But I do think there is a spirit in the psyche of humans that can, in the right circumstances, lead to a flowering of art, literature, and philosophy, as well as science. Ours has become an intensely philosophical age in the sense of ethics. What are the ethics of how we treat other people, especially minorities or factions that are different from our own norms and traditions? What is the morality of abortion? What obligation, if any, do the rich have toward the poor? Who should be entitled to low-cost or free medical care? Is “assisted suicide” more humane than aging into a shell of what one was? Is it okay to modify human genes? Or more generally, what is the good life, and how can we help more people on the planet achieve it? There are issues everywhere, to the point of psychological exhaustion that is sometimes reflected in political voting trends.
I remind myself that no age I’ve ever studied has had it easy. Even as many aristocrats enjoyed bounty, they relied on the work of terribly poor, overworked and often undernourished peasants to keep things running. And wars and uprisings could lay low even the aristocracy. The Twentieth Century, after the terrible world wars, seemed to offer the promise of bounty for all, via capitalist economies. In the Twenty-First Century we see a reversing trend, where wealthy plutocrats enjoy great bounty, and the working middle class is shrinking in North American and European countries. Authoritarian governments are becoming more numerous, and even in Britain, Europe, Canada, and the United States, there are populist stirrings among folk who are fatigued with issues and a sinking lifestyle and want to “punish” those in power by voting for autocratic candidates.
It is possible we might be headed for a more authoritarian age and will elect our way into a less democratic society. It is becoming an age of fear and anger among a large portion of the population. The main fear is change, along with a nostalgic longing for the 1950s when increasing prosperity was the norm, at least for large members of the white middle class. How we treated our minorities in the 50s is another matter.
The problem with this problem of resentment and fear is that you cannot go back in time, or as they say in Lit classes, “you can’t go home again.”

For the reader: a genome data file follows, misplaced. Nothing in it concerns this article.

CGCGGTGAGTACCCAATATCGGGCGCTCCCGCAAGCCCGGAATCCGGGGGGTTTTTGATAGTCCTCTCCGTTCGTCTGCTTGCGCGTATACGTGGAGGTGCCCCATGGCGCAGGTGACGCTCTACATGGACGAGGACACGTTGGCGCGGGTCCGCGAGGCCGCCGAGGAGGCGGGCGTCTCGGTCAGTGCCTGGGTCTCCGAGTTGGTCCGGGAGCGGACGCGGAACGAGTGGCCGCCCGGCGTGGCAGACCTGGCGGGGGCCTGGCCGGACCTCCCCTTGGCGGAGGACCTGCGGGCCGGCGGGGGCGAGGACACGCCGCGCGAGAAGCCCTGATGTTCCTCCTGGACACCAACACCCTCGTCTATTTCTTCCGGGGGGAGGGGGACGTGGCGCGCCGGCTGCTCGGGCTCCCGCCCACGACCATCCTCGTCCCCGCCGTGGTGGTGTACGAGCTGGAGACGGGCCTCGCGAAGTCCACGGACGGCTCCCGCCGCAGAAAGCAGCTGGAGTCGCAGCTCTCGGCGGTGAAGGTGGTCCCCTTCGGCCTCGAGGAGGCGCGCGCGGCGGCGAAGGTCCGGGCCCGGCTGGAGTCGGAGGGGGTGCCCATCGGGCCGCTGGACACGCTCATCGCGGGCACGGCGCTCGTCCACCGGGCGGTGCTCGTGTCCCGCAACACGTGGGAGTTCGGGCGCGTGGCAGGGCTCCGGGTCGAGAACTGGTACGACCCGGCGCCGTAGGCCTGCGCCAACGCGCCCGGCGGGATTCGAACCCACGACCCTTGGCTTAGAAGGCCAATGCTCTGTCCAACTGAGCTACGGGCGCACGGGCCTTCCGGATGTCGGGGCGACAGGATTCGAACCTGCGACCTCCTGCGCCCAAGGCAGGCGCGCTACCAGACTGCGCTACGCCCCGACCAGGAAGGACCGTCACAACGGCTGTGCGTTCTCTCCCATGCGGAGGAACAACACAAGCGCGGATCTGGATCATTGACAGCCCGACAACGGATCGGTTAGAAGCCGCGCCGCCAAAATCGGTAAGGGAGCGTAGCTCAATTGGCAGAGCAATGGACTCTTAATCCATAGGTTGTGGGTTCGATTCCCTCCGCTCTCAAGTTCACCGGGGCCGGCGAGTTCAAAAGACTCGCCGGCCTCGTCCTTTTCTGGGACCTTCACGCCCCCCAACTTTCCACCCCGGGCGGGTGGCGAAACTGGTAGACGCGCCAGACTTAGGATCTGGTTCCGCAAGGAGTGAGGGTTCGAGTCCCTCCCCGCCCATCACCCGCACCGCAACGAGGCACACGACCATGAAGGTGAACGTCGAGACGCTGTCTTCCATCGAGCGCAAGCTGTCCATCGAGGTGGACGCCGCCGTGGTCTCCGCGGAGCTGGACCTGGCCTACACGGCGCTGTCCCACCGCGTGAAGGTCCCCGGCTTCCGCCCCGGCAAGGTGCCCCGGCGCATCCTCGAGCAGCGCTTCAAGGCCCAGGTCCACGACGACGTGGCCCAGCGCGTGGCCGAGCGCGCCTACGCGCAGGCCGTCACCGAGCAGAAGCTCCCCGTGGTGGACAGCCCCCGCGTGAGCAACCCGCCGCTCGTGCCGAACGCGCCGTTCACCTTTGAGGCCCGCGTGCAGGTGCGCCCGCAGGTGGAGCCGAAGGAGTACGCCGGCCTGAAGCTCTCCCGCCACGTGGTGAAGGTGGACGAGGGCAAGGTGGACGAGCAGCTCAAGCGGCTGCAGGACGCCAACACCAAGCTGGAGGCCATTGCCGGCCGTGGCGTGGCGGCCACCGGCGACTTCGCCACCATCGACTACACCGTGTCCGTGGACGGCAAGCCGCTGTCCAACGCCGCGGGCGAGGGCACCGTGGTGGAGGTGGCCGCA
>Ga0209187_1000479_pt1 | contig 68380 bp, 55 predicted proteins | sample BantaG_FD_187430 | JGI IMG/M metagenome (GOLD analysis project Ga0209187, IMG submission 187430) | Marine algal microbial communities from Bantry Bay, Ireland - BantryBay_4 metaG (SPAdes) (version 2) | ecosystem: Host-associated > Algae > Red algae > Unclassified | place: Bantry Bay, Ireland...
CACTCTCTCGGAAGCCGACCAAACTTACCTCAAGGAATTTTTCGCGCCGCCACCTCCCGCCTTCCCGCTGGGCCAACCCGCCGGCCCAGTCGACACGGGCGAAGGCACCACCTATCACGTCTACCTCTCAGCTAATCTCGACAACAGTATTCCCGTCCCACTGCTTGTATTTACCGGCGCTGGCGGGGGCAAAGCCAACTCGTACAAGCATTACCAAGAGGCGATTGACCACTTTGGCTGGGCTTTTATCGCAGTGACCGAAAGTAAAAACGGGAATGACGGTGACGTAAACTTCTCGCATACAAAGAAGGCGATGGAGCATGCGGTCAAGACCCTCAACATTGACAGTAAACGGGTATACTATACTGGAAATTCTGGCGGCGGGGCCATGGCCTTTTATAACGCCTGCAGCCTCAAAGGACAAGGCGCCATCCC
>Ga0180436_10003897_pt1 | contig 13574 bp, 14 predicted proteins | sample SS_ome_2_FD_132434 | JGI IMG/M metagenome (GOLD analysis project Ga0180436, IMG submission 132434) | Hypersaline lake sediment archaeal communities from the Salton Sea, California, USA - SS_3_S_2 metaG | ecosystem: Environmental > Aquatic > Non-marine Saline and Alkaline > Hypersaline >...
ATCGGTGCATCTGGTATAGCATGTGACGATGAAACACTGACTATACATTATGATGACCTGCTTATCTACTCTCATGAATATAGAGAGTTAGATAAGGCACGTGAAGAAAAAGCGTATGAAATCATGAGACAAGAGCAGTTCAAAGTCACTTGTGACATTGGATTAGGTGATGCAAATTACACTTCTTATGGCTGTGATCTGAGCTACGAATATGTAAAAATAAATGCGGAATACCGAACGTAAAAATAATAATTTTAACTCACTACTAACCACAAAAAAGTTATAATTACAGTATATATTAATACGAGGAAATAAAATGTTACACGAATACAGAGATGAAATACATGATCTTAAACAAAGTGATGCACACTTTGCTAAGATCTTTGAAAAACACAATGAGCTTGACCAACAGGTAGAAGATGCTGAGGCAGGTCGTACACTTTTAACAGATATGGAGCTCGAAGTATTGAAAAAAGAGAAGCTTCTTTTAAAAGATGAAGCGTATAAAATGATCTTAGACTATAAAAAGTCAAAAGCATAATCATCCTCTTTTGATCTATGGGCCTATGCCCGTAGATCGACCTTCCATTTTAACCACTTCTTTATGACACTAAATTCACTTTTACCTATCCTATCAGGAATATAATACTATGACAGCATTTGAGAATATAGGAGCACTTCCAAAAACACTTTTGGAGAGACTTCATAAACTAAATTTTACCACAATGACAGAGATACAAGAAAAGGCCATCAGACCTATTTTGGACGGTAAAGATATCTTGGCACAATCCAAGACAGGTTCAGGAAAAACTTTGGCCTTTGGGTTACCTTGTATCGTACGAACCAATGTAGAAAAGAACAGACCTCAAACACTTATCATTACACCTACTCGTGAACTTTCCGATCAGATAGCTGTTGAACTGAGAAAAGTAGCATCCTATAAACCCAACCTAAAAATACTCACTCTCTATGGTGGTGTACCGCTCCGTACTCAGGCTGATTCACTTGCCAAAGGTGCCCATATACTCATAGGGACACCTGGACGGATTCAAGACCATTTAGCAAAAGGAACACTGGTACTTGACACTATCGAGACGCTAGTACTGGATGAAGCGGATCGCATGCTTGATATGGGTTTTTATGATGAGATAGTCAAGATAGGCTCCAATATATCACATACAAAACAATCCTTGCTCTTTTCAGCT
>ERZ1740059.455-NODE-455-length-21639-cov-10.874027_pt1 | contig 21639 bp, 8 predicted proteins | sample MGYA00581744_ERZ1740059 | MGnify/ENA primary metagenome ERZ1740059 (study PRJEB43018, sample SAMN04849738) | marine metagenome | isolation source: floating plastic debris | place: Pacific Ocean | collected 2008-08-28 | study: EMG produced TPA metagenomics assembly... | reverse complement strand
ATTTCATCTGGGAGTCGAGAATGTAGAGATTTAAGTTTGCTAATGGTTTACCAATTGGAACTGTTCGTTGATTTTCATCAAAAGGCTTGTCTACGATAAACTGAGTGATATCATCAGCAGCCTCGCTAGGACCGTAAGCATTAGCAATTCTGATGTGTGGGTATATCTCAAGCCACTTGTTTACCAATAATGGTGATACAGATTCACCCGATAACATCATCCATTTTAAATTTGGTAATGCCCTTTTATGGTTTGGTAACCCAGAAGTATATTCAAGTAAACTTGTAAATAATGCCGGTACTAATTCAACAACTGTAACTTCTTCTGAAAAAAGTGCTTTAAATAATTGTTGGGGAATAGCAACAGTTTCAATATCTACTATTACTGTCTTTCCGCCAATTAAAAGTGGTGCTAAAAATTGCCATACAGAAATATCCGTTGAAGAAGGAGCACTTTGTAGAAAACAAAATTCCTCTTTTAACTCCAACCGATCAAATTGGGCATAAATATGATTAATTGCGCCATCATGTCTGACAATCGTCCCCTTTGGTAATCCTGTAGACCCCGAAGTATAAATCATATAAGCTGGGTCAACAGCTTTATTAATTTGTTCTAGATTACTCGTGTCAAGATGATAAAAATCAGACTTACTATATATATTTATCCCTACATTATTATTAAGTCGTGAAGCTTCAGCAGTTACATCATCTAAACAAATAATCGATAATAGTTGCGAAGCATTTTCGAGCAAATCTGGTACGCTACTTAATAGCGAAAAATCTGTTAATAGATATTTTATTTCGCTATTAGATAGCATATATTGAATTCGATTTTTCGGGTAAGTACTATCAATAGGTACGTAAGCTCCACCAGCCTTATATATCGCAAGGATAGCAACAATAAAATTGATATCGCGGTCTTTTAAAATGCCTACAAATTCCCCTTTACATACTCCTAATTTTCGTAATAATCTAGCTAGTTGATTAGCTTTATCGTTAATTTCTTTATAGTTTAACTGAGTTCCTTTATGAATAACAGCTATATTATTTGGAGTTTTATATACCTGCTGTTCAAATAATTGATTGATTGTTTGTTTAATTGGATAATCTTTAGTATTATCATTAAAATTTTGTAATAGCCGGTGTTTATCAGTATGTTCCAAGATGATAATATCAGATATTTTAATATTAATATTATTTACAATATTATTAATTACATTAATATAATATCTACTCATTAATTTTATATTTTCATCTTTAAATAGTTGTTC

In one of the subsequent editions of Origin of Species Darwin introduced the Malthusian phrase “survival of the fittest” to describe the thrust of evolution. In his later private writings he said he regretted using the phrase because it conveyed the wrong connotations. He wished instead he had said something like “survival of the most adaptable.” So much of modern life is about adapting to change. Those who adapt to the changes will be more likely to survive and, with luck, prosper. While nothing is guaranteed in life, staying nimble is a positive survival trait.
And so, I turn to Darwin for encouragement, even though it is stripped of religious and the supernatural:
There is grandeur in this view of life [natural history and evolution], with its several powers, having been originally breathed into a few forms or into one; and that, whilst this planet has gone cycling on according to the fixed law of gravity, from so simple a beginning endless forms most beautiful and most wonderful have been, and are being, evolved.
We were not the first species on the planet, and we won’t be the last, but among those who truly embrace life in all its originality and variety, this is the time of humanity. Religion may offer people comfort, but philosophy asks the hard questions, such as what is our obligation to planet Earth itself? We have already driven many life forms to extinction, many just recently. Do we take a more caring role in our impact on the planet, or should we simply take, take, take until we, too, go extinct?
I have come to believe we need both science and the humanities to keep us on a rational course. We are from the earth and will each of us return to the earth. To a good evolutionist, such as I’ve become, that is it. So the intellectual question remains, if this is really it, how should one comport oneself, both socially and intellectually? The intellectual life is needed for perspective on questions like this and I think we must continue to learn and to educate, and, of course, adapt to the age in which we live. There is both power and positiveness in the human psyche. We have a brain unlike any other creature. Our obligation, it seems to me, is to use it.